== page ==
1. Florida Politics

Shadowy groups are spending cash to influence Pinellas elections

Published Oct. 28, 2012

In a year when Florida's electoral landscape is awash in unprecedented amounts of money, Pinellas County is seeing a surge in spending by shadowy political groups with an interest in local campaigns.

At least four so-called Electioneering Communications Organizations, or ECOs, have paid for advertising in 2012 county races. They range from a Tallahassee organization with a seven-figure war chest to Pinellas County's first homegrown ECO, a Palm Harbor-based group supporting Sheriff Bob Gualtieri.

The groups' incursions into local races for sheriff, School Board and County Commission are creating concerns here about their influence on the democratic process. While they have been active for years in state politics, ECOs have mostly ignored elections for county offices.

Critics say that the organizations do candidates' dirty work by funding attack ads and that their impenetrable structure conceals special interests at work behind the scenes. ECOs spending money in Pinellas have drawn cash directly or indirectly from prison-building companies, school voucher activists, business lobbyists, trial lawyers and other political committees, some affiliated with powerful politicians.

These players' involvement is not apparent, however, without laboriously tracing streams of money through campaign finance records. Meanwhile, the political operatives who manage the groups are tight-lipped about what stake they might have in the outcome of county races.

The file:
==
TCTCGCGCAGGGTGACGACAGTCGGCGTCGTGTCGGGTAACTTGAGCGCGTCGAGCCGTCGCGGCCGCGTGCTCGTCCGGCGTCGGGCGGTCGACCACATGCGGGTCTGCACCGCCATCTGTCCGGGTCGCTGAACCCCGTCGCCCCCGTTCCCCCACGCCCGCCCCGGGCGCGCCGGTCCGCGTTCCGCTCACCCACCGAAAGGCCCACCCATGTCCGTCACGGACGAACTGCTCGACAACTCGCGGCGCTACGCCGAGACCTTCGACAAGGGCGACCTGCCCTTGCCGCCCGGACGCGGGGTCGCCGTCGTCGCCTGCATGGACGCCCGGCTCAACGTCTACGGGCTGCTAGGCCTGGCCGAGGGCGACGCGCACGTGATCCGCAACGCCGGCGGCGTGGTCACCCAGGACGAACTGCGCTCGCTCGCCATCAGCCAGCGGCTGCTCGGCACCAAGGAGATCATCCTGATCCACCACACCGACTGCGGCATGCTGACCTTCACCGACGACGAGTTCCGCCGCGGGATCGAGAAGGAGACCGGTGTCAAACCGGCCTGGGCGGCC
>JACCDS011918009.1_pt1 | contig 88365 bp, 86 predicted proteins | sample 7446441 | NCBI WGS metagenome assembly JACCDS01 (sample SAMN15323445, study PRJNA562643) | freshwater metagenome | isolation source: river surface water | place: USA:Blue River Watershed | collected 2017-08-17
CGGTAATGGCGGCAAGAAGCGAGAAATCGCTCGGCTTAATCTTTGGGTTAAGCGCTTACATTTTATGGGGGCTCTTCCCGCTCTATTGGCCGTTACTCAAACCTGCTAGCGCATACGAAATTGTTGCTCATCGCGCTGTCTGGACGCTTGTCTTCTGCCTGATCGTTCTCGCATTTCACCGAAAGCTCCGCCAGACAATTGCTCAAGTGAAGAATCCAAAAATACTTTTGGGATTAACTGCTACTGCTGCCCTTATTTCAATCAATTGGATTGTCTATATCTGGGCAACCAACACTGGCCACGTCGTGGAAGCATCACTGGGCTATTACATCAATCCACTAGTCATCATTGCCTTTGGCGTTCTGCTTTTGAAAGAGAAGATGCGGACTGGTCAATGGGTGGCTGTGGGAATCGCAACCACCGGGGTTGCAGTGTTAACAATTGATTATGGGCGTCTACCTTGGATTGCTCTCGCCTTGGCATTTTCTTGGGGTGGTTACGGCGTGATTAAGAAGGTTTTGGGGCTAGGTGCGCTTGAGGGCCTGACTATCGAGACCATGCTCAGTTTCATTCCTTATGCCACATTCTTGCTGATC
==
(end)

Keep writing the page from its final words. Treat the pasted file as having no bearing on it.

"It makes a mockery of campaign finance laws, and it lets people evade responsibility for their communications," said Democrat Charlie Justice, a former state senator running for Pinellas County Commission who was targeted in recent attack ads sent out by an ECO based in Tallahassee. "We don't need more money in political campaigns, and we don't need more secrecy."

The Florida super PAC

Sometimes described as Florida's version of the super PAC — ostensibly independent groups that can raise and spend unlimited amounts of money on federal elections — ECOs are even less regulated, since there is no ban on their direct coordination with candidates' campaigns.

The groups are barred by state law from "expressly advocating" for a candidate's election, a legal line they often toe by pouring money into negative advertising about a favored politician's opponents.

The ECO supporting Gualtieri, Citizens for a Safer Pinellas, has spent $110,000 this election cycle, compared to $285,000 spent by the sheriff's own campaign. The group barraged voters with direct mail and set up billboards attacking Everett Rice, Gualtieri's Republican opponent in the August primary, as a "double dipper" who wanted to collect a public employee's salary on top of the pension he earned during his previous terms as sheriff.

Nancy Whitlock, spokeswoman for the Pinellas supervisor of elections, said Citizens for a Safer Pinellas was the first local ECO ever registered in Pinellas County. Among the group's donors are former Danka Office Imaging Co. CEO Dan Doyle of Belleair and Gualtieri's mother-in-law, Patricia Ganson of Palm Harbor, each of whom contributed $10,000 in March.

Meanwhile, a Bradenton-based ECO, Florida First, paid for direct mail during the primary stating that Gualtieri was "lying" about Rice and had "let drug dealers back on our streets." Campaign finance records show that Florida First made multiple payments over the summer to the Tampa firm run by Rice's political consultant, Anthony Pedicini.